5 Investing Concepts Every Investor Should Ignore

As an investor, I’ve learned many lessons over the years. One of the more important lessons is to be leery of repetition.investing-concepts
If I hear a word, phrase or concept repeated often to explain similar phenomena, I immediately question the worth of the commentary. Repetition is a mental shortcut. It allows the commentator to explain a cause-and-effect relationship, even though he might be unsure of the relationship (or he might simply be attempting to fill space).
Below are five common investing concepts you should consider ignoring. They fail to impart any insight, yet their use is ubiquitous.

  1. Fear

This word is most often used after a hard market sell-off or the bursting of an asset-price bubble. As in, investors are fearful, so that’s why the hard sell. Unfortunately, fear is wrongly used as a synonym for uncertainty.
An investor is more often uncertain, not fearful. And he is usually uncertain, and rightfully so, after the bursting of an asset-price bubble because he is unsure of the government’s response. Will interest rates rise or won’t they? Uncertainty keeps the investor on the sidelines, not fear.

  1. Greed

The word “greed” is frequently viewed as the opposite of fear. E.g., it was greed that led to an asset-price bubble or an unsustainable increase in investment value.
But overpriced markets occur not because of greed, but because of investors acting on outside incentives. The federal government pushes interest rates to zero and stock prices soar. Investors aren’t greedy; they are simply seeking return and income. Reacting to incentives isn’t greed.
Greed is also incorrectly used to denote ambition. The two are not the same. The latter, ambition, means working to get what you want; the former, greed, is an attempt to get something for nothing. Most investors and analysts are ambitious, not greedy.

  1. Probabilities

If an analyst says, “There is a 40% chance of the economy falling into recession,” that analyst is proffering nonsense. Economies and investments are not a gamble like the roll of a fair die, where you know there is a 16.7% chance of hitting any number.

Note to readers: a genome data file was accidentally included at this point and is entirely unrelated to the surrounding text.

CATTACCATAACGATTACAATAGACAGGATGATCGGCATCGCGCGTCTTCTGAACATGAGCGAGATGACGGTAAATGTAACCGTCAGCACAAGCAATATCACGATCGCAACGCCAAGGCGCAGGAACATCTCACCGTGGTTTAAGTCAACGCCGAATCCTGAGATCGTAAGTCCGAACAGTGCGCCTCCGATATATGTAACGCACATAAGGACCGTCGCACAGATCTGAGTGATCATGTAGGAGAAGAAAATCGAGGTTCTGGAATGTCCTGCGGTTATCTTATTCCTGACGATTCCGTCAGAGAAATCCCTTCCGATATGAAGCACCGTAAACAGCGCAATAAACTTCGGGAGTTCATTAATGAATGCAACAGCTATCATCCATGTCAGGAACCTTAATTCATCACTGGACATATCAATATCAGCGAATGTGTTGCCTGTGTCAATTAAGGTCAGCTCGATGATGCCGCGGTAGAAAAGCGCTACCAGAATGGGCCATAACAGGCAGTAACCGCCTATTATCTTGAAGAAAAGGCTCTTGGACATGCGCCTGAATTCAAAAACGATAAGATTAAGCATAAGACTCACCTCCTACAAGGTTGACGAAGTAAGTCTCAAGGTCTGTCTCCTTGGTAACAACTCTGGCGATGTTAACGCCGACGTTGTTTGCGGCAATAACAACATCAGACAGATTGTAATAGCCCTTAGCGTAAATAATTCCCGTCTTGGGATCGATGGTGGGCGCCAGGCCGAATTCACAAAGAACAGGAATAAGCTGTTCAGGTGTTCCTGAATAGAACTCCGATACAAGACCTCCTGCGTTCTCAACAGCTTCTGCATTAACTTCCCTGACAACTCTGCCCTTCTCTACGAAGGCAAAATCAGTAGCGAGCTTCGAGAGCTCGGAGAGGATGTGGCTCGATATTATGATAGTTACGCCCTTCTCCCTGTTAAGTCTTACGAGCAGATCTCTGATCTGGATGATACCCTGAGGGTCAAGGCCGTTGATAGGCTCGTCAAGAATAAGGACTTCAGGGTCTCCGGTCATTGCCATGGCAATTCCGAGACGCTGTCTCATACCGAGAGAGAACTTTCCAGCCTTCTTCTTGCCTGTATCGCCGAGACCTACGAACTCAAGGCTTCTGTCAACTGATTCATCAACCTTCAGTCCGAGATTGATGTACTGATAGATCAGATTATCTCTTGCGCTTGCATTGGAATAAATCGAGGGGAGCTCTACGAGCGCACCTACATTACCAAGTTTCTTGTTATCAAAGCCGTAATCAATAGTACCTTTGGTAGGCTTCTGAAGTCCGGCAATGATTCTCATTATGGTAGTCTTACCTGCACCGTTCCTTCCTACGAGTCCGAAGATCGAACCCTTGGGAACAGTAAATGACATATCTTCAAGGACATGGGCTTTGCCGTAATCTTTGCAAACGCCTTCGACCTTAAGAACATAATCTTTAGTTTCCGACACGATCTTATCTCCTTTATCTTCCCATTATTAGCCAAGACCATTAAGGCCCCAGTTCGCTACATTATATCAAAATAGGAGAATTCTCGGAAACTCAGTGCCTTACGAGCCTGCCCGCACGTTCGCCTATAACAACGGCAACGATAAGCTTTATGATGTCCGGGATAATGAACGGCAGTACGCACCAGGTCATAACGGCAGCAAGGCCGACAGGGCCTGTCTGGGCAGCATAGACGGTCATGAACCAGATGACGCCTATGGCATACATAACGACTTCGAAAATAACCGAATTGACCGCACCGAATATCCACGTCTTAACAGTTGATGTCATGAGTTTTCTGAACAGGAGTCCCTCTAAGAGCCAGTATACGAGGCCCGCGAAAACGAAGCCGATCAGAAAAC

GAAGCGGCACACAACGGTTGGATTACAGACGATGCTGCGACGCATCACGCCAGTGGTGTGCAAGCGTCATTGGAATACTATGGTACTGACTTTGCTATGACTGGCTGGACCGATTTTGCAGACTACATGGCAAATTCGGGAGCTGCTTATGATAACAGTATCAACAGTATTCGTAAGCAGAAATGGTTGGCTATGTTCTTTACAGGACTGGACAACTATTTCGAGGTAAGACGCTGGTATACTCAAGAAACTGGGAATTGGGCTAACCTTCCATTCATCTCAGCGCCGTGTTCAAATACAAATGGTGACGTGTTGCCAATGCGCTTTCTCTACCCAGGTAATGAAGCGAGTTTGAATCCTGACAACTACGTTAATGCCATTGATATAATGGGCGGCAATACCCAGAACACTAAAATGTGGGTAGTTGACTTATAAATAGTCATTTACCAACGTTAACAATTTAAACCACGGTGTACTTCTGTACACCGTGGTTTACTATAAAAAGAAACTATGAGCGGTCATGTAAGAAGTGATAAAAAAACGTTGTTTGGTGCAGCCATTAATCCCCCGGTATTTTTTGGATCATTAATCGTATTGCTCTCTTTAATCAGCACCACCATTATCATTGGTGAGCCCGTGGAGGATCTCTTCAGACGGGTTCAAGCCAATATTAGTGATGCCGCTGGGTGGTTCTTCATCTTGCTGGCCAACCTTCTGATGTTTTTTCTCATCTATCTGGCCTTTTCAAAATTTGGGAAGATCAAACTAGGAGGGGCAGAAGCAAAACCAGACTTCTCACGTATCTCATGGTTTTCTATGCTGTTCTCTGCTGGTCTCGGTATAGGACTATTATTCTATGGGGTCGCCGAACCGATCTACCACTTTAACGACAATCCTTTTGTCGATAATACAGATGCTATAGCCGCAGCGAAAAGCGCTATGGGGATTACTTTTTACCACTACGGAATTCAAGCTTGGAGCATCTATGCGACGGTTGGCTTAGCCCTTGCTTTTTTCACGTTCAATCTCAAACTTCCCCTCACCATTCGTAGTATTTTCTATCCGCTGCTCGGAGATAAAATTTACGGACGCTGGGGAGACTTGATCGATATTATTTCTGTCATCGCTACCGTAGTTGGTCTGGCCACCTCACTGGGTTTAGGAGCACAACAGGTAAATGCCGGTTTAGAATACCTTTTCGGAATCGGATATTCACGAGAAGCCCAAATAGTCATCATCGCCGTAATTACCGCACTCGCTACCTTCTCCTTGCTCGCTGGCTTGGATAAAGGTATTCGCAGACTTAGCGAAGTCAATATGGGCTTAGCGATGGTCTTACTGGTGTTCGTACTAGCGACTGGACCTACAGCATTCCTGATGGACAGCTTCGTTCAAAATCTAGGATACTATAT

Economies and investments deal mostly in uncertainty, not risk. Uncertainty is unquantifiable, because uncertainty deals with unquantifiable human action. Risk, like the chance of a house burning down within a five-mile square, is quantifiable, because it is not influenced by deliberate human action.
Therefore, ignore prognostications like, “Apple has a 70% chance of hitting $150 within the next three months.” There is simply no way of knowing.

  1. Market Efficiency

Market efficiency should only refer to ease and cost of exchange between individuals. Instead, market efficiency is used to reflect fully and realistically all that is known about a company.
If markets are truly efficient, as some academicians believe, then there would be no Warren Buffett. It is impossible to know the amount of information embedded in a stock price.

  1. ‘Markets Acting’

Any reference to a market doing anything is wrong. Markets aren’t actors. A market isn’t even really a place; it’s a process of exchange that individual undertake.
When a commentator says something like, “The market sold off today,” he is talking about the activity of many individual investors and then ascribing that to “a market.” To refer to the market doing anything on its own is to talk of the market as if it were an acting entity, which it isn’t.
Markets reflect the actions of individuals; the markets themselves do nothing. The distinction is worth remembering, because there is rarely only one reason for why the market numbers ended the day up or down. All individual investors don’t act on the same information.
I don’t mention these mental shortcuts to point fingers. I’ve been guilty of invoking them myself on occasion. The key is to become aware of the habit, and not be fooled into thinking a cliché is an insight.

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